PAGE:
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History of the breed

The Swedish Elkhound first made its appearance thousands of years ago in Jämtland, a land-locked province stretching 315 kilometres right in the heart of the Scandinavian peninsula. It is widely believed that the breed kept company with the Vikings, assisting them with their hunting activities and accompanying them on travel expeditions.

Until 1946, the breed was considered to be the same as the Norwegian Elkhound, despite several physical differences, including coat color, pattern, and size. It has been shown that the Swedish Elkhound doesn’t just possess wolf-like features, they actually have wolf blood in them - the result of mixing female wolves with native male dogs in the past. The breed also bears more than a passing resemblance to the Finnish Lapphund, Swedish Lapphund, and Lapponian Herder. Basically, it is understandable if you confuse them with one of these breeds.

The Swedish Elkhound has quite the resume, having been used as sled dogs, animal hunters, rescue dogs and army dogs, as well as friendly family companions. Impressive, right? But despite their many admirable qualities and even temperament, the breed remains rare outside of Sweden and was not recognised by the United Kennel Club until 2006. The American Kennel Club has still not recognised the breed.

Swedish Elkhound looking at the camera with mouth open in black and white

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From head to tail

Physical characteristics of Swedish Elkhounds

1. Eyes

Almond-shaped dark brown eyes, with a calm expression.

2. Head

A broad head with a wolf-like appearance and pointed ears.

3. Body

Body is rectangular in shape, solid and strong.

4. Coat

A thick double coat, light or dark grey in colour.

5. Tail

Tail is bushy and of medium size, curling gently over back.

Close-up of Swedish Elkhound looking past the camera, trees in the background

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Things to look out for

From specific breed traits to a general health overview, here are some interesting facts about your Swedish Elkhound
Side view of Swedish Elkhound puppy sniffing grass

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Caring for your Swedish Elkhound

Grooming, training and exercise tips

With their lush double coat, which means some moderate shedding, the Swedish Elkhound will benefit from regular grooming. A daily brush is optimal to prevent matting, get rid of dead hair, and keep their coats clean. Increase brushing action during the twice annual shedding season. As a working breed, the athletic Swedish Elkhound has plenty of energy to burn, baby, burn! Long walks, a jog, a nice hike - all of the above will keep your Swedish Elkhound in great shape, feeling content and stave off any boredom. Swedish Elkhounds are intelligent, and quick to learn, but the training challenge comes courtesy of their strong-willed streak. Be patient, be firm and keep training sessions fun above all else. Food rewards will definitely help – just be sure to count these as part of your dog’s daily food rations. Early socialisation will help make sure that your Swedish Elkhound stays cool around other canines.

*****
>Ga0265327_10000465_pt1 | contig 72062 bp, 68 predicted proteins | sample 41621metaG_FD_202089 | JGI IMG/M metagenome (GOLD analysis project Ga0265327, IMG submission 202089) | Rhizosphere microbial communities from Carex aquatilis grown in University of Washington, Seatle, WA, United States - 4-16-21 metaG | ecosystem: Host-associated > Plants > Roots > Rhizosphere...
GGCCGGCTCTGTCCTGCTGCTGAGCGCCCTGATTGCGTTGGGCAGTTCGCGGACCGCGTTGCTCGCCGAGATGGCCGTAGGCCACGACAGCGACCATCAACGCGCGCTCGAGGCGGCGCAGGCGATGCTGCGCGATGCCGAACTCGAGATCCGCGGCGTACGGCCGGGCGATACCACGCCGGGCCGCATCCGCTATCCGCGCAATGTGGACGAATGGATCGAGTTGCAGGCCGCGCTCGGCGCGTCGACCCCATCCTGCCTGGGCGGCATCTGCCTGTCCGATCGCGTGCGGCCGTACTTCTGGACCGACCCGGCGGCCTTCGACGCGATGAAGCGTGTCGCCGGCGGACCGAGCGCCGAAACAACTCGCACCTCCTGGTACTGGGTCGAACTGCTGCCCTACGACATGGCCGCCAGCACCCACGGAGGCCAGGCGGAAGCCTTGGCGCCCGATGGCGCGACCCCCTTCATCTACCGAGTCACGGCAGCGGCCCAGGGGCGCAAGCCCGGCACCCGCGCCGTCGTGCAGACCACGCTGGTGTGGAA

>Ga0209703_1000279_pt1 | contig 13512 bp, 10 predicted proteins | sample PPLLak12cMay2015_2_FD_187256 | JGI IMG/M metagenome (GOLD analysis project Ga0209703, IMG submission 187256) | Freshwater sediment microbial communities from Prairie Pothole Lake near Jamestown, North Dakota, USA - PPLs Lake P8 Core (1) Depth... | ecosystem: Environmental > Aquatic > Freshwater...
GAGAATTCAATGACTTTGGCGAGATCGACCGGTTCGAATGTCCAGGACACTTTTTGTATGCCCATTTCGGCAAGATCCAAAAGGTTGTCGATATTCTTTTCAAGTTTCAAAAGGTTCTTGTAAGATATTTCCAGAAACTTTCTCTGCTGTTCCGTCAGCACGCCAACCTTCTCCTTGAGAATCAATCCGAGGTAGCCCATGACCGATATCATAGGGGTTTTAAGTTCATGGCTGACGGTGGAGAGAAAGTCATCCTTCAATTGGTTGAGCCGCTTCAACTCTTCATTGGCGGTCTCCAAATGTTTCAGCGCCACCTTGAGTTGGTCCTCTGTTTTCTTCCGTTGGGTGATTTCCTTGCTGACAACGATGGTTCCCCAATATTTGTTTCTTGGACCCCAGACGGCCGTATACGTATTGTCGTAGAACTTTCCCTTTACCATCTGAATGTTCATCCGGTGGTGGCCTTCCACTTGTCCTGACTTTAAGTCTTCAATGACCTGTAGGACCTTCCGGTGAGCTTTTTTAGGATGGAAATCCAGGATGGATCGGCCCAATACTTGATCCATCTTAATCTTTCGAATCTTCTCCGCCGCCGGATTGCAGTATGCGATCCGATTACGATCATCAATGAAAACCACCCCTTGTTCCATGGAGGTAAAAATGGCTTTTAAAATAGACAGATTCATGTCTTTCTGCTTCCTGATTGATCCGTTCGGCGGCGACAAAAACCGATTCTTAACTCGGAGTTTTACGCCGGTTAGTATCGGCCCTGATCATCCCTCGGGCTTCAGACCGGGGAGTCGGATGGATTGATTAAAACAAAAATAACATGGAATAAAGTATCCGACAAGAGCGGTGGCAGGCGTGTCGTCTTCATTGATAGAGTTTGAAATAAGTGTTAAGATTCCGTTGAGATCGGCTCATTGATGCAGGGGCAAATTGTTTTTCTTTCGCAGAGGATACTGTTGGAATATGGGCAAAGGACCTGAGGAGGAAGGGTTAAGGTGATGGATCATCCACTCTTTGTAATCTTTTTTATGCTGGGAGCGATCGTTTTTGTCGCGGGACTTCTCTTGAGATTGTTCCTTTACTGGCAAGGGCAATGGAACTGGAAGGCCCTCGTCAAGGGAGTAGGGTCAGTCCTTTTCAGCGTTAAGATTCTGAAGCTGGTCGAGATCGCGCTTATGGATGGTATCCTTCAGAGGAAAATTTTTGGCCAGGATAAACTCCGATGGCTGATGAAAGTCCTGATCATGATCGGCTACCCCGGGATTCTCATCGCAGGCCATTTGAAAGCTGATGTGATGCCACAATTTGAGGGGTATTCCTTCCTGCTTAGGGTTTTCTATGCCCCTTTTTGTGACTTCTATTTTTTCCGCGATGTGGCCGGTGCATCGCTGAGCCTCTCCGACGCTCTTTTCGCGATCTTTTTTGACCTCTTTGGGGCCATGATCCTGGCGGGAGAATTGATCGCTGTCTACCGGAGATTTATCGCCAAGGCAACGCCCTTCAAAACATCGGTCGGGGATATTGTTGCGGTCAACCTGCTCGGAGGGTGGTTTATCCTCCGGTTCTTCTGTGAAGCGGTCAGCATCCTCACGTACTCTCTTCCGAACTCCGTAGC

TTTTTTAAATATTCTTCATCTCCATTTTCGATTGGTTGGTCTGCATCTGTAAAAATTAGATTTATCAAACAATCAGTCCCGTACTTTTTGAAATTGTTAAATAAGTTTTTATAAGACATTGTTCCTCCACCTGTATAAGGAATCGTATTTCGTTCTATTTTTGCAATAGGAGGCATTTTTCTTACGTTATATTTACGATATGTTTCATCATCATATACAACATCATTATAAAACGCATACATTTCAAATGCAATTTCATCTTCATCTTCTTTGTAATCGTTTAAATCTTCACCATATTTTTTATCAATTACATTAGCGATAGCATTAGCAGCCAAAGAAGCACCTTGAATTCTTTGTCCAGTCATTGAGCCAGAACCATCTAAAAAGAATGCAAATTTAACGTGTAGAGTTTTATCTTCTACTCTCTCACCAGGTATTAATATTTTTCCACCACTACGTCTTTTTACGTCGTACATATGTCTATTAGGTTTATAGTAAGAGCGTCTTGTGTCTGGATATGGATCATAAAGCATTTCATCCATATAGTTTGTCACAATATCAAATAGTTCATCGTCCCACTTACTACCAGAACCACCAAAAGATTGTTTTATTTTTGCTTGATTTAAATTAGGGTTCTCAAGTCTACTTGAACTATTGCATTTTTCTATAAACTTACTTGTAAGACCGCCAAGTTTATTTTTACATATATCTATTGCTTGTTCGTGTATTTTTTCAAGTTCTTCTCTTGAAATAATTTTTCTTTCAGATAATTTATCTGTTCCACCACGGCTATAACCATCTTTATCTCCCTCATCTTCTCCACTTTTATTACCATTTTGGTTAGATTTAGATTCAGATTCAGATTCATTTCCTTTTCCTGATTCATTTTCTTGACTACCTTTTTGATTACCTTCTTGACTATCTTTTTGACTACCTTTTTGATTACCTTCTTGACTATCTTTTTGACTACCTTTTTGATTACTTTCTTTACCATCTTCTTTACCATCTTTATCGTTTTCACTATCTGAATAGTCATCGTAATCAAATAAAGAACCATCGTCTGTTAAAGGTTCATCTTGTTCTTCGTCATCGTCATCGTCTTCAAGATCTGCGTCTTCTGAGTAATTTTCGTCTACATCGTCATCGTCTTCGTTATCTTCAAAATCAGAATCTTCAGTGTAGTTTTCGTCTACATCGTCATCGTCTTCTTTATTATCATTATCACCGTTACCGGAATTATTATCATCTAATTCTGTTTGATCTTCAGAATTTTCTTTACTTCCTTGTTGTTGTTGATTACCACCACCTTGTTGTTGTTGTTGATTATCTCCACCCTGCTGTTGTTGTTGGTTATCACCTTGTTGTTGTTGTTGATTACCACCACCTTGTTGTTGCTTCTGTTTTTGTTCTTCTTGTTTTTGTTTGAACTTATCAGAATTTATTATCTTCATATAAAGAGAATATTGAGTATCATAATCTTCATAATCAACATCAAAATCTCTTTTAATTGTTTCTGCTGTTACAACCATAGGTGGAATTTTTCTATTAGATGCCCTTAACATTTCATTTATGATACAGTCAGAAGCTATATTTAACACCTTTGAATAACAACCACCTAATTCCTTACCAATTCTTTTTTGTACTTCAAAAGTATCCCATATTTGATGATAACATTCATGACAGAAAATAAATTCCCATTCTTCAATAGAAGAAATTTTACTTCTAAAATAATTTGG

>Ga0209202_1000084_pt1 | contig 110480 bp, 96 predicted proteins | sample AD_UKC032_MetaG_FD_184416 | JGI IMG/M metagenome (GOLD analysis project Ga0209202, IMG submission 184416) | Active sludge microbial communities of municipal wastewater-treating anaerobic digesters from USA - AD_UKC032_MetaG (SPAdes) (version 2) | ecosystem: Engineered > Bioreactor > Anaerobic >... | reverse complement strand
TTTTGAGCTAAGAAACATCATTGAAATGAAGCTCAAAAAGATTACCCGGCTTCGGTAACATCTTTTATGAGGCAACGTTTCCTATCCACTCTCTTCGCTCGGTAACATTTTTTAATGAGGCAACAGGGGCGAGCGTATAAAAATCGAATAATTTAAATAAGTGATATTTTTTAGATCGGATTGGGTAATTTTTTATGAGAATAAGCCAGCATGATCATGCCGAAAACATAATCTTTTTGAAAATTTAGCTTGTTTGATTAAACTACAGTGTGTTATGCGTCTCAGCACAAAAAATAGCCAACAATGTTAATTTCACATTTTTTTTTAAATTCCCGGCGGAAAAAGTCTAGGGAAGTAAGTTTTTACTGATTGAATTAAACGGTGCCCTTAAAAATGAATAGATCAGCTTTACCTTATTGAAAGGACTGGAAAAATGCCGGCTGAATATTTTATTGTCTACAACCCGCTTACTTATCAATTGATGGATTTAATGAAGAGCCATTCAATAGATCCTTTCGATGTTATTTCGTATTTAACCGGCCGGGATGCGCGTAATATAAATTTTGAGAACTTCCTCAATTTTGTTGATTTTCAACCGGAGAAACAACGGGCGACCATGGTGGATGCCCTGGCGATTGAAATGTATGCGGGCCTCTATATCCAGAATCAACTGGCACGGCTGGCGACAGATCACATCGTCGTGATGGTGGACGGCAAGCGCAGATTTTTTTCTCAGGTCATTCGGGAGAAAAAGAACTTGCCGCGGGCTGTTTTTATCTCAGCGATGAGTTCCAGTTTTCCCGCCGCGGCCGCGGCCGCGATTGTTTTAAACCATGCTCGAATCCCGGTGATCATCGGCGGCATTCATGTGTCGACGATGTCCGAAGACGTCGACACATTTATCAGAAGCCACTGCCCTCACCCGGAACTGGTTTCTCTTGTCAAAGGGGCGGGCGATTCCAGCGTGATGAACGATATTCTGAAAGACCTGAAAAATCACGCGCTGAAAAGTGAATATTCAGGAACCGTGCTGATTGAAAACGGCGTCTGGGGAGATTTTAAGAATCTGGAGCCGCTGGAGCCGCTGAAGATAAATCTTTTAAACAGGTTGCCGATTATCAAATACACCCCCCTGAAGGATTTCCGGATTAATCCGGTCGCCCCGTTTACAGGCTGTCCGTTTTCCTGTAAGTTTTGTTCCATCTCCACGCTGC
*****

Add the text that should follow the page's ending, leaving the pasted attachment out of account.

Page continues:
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All about Swedish Elkhounds

Ja (that’s “yes” in Swedish). Swedish Elkhounds are devoted to their humans and, once trained, playful with children – supervision is always required though, due to the breed’s sturdiness, which can quite literally floor young children. So long as your Swedish Elkhound is getting enough exercise, they will make for calm company indoors.

It’s a match! With “bold” as their unofficial middle name, the Swedish Elkhound is a natural at guarding (and watching) over their family. Always ready to deploy their bark in a non-aggressive way, the Swedish Elkhound will warn their humans of the presence of strangers.

Other breeds that might interest you.

Sources

1 - Veterinary Centers of America https://vcahospitals.com/ 

2 - Royal Canin Dog Encyclopaedia. Ed 2010 and 2020

3 - Banfield Pet Hospital https://www.banfield.com/

4 - Royal Canin BHN Product Book

5 - American Kennel Club https://www.akc.org/